Imagine waking up every day with a leg so swollen it weighs two kilos in fluid thanks to lymphoedema.
While lymphoedema typically manifests after treatment for cancer, a lesser-known occurrence can present following severe trauma, such as a road accident or fall, where there is extensive soft tissue damage or loss.
As part of a Flinders University study, PhD candidate Malou van Zanten from the Lymphoedema Research Unit is exploring the impact of severe lower leg trauma and subsequent tissue damage on the lymphatic system, particularly injuries that require soft tissue reconstruction.
“If someone suffers severe leg trauma after a car accident their treatment is a medical emergency with fixation of the broken bones and reconstruction of the soft tissue defect with muscle, tissue or skin from another part of the body,” Ms van Zanten, based in the School of Medicine, said.
“The normal post-operative swelling of the reconstructed area usually resolves in a few weeks but for some patients, the long-term outcomes are not so good and they can end up with lymphoedema – a chronic, debilitating condition that can significantly impact their lives,” she said.
Now in the second year of her PhD, Ms van Zanten is using a novel imaging technique developed by Flinders Medical Centre’s Biomedical Engineering Research and Development Group to analyse how the lymph vessels function near the reconstructed area in real-time.
Having studied 12 patients so far from the Department of Plastic and Reconstructive Surgery at the Royal Adelaide Hospital, Ms van Zanten said the initial findings show the risk of lymphoedema most likely depends on the severity of the trauma and the type of reconstruction.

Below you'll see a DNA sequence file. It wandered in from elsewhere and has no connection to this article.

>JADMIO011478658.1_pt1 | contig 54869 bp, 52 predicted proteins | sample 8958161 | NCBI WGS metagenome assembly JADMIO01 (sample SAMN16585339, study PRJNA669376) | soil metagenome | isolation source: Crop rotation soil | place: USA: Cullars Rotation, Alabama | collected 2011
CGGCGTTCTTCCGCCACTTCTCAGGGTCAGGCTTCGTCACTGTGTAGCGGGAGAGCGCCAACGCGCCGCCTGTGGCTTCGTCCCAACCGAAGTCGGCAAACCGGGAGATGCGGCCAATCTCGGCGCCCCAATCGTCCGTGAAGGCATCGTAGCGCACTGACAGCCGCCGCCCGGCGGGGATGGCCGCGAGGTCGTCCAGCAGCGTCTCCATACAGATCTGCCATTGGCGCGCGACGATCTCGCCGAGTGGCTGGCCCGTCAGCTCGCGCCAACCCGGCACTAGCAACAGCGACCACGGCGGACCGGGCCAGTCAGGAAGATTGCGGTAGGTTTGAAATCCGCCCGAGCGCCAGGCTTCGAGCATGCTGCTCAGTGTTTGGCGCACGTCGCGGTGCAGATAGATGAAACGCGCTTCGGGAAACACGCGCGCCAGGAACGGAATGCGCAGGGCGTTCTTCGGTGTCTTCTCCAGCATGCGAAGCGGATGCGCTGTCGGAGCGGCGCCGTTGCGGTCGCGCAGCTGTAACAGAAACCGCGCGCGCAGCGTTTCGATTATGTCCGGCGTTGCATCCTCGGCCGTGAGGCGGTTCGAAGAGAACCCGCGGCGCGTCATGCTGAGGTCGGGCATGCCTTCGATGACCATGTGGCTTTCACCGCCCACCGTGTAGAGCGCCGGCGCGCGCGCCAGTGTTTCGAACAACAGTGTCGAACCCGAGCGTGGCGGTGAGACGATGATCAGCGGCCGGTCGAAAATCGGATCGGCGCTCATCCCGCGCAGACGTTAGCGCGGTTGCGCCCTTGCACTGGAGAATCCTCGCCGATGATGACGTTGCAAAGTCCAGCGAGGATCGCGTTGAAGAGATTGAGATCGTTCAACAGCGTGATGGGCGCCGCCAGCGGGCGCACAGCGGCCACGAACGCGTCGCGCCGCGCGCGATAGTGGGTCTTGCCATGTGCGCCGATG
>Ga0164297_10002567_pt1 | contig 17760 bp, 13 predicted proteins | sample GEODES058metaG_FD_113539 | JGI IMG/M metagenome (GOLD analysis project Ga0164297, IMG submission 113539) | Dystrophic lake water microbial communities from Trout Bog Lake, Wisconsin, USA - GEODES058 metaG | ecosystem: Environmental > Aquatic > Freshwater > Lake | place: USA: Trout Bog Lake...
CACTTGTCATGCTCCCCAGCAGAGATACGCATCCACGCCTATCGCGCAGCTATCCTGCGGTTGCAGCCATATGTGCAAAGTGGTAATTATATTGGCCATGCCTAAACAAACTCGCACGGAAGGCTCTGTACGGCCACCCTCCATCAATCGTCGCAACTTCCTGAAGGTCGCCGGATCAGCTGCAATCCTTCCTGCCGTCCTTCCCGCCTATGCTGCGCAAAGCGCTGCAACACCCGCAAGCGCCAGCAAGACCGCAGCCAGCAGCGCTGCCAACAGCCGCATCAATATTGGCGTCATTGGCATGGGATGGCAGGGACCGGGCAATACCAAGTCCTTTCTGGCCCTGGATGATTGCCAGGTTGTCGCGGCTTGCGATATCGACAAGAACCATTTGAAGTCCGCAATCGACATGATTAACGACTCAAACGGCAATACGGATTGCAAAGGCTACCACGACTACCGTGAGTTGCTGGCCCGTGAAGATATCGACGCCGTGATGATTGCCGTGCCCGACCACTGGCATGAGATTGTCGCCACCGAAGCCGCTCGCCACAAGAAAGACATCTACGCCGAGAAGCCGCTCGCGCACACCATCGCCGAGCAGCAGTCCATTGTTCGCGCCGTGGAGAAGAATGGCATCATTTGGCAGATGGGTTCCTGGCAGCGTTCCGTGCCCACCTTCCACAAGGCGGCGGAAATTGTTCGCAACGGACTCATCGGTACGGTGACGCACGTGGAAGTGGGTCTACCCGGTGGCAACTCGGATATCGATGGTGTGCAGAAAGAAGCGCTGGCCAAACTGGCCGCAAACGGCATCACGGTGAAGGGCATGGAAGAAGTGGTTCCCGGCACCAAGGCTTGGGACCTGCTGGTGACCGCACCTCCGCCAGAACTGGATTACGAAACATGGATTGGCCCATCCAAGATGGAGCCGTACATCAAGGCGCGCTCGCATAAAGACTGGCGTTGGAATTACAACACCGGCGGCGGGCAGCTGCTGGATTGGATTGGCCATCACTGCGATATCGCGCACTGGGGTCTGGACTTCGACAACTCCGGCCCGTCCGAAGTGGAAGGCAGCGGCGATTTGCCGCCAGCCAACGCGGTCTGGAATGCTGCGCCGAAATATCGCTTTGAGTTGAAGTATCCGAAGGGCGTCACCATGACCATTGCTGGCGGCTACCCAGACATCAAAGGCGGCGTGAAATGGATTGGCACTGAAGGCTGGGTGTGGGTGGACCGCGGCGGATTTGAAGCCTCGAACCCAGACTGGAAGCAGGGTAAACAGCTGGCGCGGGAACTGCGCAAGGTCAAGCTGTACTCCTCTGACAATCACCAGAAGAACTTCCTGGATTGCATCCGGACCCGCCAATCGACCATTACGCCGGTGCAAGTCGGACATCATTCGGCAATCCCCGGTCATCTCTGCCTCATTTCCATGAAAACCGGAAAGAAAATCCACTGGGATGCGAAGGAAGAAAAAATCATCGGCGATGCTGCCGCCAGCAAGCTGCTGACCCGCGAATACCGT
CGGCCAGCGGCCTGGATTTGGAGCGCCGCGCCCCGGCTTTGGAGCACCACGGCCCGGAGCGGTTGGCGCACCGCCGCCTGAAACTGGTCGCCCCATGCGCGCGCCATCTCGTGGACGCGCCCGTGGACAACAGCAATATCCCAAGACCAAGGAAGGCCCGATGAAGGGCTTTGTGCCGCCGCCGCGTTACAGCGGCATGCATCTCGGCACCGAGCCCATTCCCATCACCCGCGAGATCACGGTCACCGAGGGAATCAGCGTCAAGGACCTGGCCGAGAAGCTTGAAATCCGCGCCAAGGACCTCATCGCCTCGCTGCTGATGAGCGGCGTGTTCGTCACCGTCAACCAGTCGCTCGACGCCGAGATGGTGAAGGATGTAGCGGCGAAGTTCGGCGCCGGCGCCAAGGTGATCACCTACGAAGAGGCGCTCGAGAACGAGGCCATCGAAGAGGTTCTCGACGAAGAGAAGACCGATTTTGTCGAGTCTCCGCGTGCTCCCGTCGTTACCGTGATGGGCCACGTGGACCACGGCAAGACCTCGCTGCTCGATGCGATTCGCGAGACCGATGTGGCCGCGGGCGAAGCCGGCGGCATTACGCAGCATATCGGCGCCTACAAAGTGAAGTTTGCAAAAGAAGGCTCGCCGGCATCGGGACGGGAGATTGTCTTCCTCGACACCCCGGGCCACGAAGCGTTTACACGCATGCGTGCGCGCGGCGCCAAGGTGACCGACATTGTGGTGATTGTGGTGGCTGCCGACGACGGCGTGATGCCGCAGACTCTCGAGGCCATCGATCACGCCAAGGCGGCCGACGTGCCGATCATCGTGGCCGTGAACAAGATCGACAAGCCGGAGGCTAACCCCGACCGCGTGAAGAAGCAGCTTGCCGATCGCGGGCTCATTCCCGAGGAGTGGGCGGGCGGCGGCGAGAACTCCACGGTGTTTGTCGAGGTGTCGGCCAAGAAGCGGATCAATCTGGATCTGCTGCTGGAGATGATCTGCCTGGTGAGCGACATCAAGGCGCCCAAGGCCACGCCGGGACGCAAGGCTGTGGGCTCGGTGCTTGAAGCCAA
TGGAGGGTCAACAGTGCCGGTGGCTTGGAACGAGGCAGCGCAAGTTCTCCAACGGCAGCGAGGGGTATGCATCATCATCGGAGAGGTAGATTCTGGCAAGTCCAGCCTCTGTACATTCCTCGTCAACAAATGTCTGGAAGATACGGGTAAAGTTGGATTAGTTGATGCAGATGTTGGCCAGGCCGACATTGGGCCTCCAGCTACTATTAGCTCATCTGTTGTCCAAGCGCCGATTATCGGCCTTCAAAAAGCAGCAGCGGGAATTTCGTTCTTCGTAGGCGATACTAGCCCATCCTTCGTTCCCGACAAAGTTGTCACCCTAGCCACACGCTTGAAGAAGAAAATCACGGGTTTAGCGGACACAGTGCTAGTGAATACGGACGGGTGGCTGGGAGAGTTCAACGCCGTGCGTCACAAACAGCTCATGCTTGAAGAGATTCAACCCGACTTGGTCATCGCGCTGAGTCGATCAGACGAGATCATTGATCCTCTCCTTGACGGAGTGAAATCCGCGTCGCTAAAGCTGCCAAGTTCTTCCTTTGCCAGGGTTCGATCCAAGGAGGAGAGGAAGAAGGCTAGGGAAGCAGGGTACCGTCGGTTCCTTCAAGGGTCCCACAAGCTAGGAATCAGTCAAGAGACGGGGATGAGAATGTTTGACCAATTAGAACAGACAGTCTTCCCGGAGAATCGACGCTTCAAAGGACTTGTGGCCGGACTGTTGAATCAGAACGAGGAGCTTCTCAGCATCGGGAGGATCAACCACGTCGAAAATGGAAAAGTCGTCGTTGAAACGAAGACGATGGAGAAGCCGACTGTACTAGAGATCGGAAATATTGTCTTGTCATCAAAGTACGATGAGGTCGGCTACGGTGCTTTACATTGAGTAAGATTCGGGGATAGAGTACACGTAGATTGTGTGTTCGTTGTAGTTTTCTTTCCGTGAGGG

“In general most of the patients had puffy feet, and four of them have actually been diagnosed with lymphoedema, but what’s particularly interesting is that in cases where muscle was used to restore the damaged tissue, we didn’t see any lymph vessels going through that area.
“Normally you’d see a whole network of vessels going up from the foot to the lymph nodes in the knee crease, which would suggest a normal lymphatic pathway, but they seem to avoid the whole reconstructed area.
“This could be due to the lymphatic vessel’s inability to regenerate near the implanted muscle site or its inability to handle the increased load during the post-traumatic period.”
Ms van Zanten presented her preliminary research results at the 6th International Lymphoedema Framework Conference in Glasgow last month, attended also by second-year Flinders medical students Agnik Sakar and Shannon Vanderstelt, as well as Professor Neil Piller, Director of the Lymphoedema Research Unit.
Ms van Zanten said she was honoured – and shocked – to win presenter of the day out of 30 presentations: “I was so surprised because the awards were announced at the conference dinner. I was chatting away and then I heard my name being called out and realised ‘wow, that’s me’.”
She said her research highlights the need to better understand lymphatic damage after severe soft tissue trauma to improve patient outcomes.
“If we know early that someone is at risk we can reduce the burden by preserving the leg from swelling or giving them a management plan.
“Some doctors might think the person should just be happy they still have their leg but if the patient has to be reminded every day about their accident with a leg that’s three or four kilos heavier in fluid, it’s not so nice.”